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Published May 8, 2024

Emily Price uses illustrations on the surfaces of her work "to intensify the connection between maker and user and to further elevate the experience of using the piece." I loved Emily's process of creating an image library to draw from when she is adding the illustrations. 

In this post, an excerpt from the Pottery Making Illustrated archive, Emily explains how she uses her image library and a transfer process to put the images onto her work. Then she uses underglazes to bring the images to life. Great techniques, great pots! –Jennifer Poellot Harnetty, editor 

Creating an Image Library

My process starts by creating a library of themed images that I can use to convey a narrative. Having several images of slightly different sizes and shapes allows me more compositional options when I go to apply them. I struggle with drawing directly on my pieces, so I work out my drawings on paper and then make transfer templates with transparent vellum (1). The image is drawn in dark lines onto the vellum with very soft graphite. This way I can see the image through the vellum when I place it against the piece image side down.

1 Use your image library to determine image placement.2 Transfer pencil drawings to the bone-dry clay surface by tracing with a stylus tool.

Knowing what kind of story I want to tell and what type of images I’m going to use helps direct the making of the form. Using fine porcelain, I focus on creating forms that are friendly to use and sturdy, yet elegant. Smooth surfaces, gentle curves, and soft angles allow images to flow over the surface. Incorporating complimentary embellishments, like a lotus leaf for a thumb stop on a mug with a koi pond-themed illustration, can help to connect the image to the form.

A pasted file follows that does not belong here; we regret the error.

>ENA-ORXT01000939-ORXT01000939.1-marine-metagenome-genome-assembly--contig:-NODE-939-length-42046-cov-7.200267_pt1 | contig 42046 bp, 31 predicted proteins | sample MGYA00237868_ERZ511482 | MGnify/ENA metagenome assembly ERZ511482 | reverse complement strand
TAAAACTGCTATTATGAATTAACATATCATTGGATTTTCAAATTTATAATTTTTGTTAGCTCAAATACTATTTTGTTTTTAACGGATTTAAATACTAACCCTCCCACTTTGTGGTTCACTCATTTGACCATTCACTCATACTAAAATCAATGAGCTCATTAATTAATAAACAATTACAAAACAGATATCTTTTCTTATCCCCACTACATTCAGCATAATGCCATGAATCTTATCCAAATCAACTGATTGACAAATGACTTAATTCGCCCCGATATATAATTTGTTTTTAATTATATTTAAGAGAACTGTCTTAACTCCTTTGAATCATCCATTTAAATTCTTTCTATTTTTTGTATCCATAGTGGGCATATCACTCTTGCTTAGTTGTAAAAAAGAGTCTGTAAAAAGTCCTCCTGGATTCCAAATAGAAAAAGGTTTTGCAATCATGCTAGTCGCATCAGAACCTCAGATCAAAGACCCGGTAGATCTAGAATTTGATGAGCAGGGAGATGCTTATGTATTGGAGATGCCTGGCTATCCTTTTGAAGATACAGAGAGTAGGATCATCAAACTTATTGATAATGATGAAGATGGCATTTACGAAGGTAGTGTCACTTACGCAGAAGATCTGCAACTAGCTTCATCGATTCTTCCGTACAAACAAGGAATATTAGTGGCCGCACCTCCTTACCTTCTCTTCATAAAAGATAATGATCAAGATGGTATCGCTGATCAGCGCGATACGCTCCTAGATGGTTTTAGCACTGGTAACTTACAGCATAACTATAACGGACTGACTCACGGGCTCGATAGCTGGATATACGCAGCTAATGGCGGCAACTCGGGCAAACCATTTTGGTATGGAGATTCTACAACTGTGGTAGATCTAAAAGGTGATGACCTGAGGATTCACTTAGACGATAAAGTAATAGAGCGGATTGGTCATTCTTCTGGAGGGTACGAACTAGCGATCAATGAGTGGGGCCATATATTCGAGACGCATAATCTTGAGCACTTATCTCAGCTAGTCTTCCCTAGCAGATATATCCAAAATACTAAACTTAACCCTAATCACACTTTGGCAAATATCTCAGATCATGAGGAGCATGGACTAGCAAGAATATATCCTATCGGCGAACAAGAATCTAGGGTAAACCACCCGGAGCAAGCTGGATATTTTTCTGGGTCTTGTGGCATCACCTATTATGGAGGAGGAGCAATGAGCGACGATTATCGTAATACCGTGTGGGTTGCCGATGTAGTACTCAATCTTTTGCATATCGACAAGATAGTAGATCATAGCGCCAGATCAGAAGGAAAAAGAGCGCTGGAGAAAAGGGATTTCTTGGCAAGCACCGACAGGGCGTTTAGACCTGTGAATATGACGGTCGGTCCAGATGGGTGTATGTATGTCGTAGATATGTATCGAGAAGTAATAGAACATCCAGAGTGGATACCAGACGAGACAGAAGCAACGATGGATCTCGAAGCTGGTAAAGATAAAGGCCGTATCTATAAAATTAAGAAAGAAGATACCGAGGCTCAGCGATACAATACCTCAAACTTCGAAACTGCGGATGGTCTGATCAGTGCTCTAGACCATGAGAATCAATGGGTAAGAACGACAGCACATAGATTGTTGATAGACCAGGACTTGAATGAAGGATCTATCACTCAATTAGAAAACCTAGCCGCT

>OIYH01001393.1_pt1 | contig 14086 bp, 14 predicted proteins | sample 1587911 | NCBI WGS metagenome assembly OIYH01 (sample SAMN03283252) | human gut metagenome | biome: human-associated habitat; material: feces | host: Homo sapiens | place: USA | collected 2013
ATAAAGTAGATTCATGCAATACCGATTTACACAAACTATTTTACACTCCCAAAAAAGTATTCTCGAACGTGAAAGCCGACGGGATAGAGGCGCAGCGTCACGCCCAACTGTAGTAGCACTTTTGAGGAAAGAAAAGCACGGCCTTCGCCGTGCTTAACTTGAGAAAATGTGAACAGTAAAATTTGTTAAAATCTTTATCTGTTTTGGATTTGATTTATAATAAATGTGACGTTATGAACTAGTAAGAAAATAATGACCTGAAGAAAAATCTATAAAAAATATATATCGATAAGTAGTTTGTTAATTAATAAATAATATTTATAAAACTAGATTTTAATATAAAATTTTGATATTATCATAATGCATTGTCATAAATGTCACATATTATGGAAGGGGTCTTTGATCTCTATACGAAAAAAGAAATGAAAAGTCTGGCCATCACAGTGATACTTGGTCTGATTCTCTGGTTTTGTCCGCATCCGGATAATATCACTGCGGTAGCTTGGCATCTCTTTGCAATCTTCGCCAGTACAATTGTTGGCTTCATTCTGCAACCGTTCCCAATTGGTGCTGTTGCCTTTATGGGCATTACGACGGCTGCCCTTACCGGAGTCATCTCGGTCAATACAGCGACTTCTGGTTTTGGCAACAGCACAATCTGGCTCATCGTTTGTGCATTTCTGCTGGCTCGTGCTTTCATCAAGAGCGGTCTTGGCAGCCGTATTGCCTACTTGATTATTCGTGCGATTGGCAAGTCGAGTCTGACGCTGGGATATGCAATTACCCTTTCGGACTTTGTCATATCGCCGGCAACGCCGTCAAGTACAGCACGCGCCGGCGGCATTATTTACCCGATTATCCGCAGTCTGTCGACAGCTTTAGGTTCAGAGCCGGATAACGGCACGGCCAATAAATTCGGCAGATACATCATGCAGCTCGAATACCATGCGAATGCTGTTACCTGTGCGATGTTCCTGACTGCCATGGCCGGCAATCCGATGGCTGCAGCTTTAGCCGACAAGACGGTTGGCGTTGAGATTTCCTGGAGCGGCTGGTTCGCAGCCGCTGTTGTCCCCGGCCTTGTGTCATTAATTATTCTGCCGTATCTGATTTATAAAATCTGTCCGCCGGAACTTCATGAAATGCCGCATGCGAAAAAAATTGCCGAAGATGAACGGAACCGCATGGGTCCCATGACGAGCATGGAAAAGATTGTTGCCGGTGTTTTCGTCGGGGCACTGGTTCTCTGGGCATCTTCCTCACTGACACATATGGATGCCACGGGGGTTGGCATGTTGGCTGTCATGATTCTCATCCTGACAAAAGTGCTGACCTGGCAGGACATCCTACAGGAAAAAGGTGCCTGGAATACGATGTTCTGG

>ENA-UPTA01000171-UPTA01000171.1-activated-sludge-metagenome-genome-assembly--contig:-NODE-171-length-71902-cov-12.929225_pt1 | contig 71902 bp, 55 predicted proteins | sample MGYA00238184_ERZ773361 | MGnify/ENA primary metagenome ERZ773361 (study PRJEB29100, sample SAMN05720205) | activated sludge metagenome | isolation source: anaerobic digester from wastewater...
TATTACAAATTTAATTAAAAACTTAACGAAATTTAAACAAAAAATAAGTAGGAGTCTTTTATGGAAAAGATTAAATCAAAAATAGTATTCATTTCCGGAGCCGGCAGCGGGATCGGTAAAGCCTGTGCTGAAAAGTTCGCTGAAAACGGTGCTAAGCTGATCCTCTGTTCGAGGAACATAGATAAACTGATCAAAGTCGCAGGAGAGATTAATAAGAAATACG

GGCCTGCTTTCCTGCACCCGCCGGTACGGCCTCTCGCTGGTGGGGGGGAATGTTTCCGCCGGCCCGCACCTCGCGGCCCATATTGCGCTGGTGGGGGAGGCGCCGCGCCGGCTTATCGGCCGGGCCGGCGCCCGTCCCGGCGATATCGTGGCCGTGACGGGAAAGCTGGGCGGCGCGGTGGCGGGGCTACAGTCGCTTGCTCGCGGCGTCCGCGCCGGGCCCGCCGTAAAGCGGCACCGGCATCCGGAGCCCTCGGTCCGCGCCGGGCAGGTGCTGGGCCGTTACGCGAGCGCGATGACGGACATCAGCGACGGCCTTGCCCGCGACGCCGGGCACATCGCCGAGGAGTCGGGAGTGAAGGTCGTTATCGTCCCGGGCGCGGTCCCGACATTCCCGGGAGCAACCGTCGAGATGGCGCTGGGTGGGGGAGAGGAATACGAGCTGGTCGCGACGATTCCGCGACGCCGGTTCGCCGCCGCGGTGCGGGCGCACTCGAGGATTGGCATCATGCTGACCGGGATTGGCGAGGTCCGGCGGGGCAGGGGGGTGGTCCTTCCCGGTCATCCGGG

Transferred and Painted Illustration

Once the piece is thrown or built and any additions such as handles are attached, allow it to dry slowly and completely. The illustration process is hard on the forms and they will crack if you embellish them before they are no longer cool to the touch, indicating that they are bone dry. It’s also easier to keep yourself from marring the surface of the porcelain when handling the piece if it’s bone dry.

Place the vellum template against the form, image side down, and determine the layout of the illustration. Once you’ve decided where they will go, tack the templates in place with blue painter’s tape (2), then trace over the image from the back side with a stylus tool, leaving a pencil-line image of the drawing on the surface. The graphite can be removed easily with a damp sponge if an unwanted mark is made and burns off completely in the kiln, making this an easy way to get a clean transfer of a drawing onto the surface.

3 Apply underglazes to bone-dry porcelain following the lines in the transfer drawings.4 Dilute the underglazes with water and apply them in layers of varied thickness.

I use Amaco Velvet underglazes to paint my illustrations. I have done a lot of testing diluting them like watercolors, and applying them in thin wash layers to create more dynamic images and color transitions (3, 4). I also use the Amaco Semi-Moist underglazes to broaden my color palette. These materials respond differently with different clay bodies, glazes, and firing environments, so it’s important to do a lot of testing with your materials to determine how to create the effects you desire (5). For example, I found that the pink shades from the bottle burn out in my firing conditions, but I’ve successfully mixed several shades of pink that survive the firing using the various red and white Velvet underglazes. When painting the images, I try to avoid crossing over my pencil lines. I don’t want to obscure the lines that are guiding my painting and I find that I get better adhesion of the underglaze if the pencil lines are left unpainted.

5 Start with an opaque base layer, then apply layers of diluted washes over top.6 Paint wax resist over and around the images creating 1/8–1/4-inch-wide halos.
Emily Price is a full-time clinical pharmacist working in pediatric critical care. She makes ceramics as a way of searching for grounding and balance. You can find her on Instagram @fivebyefive.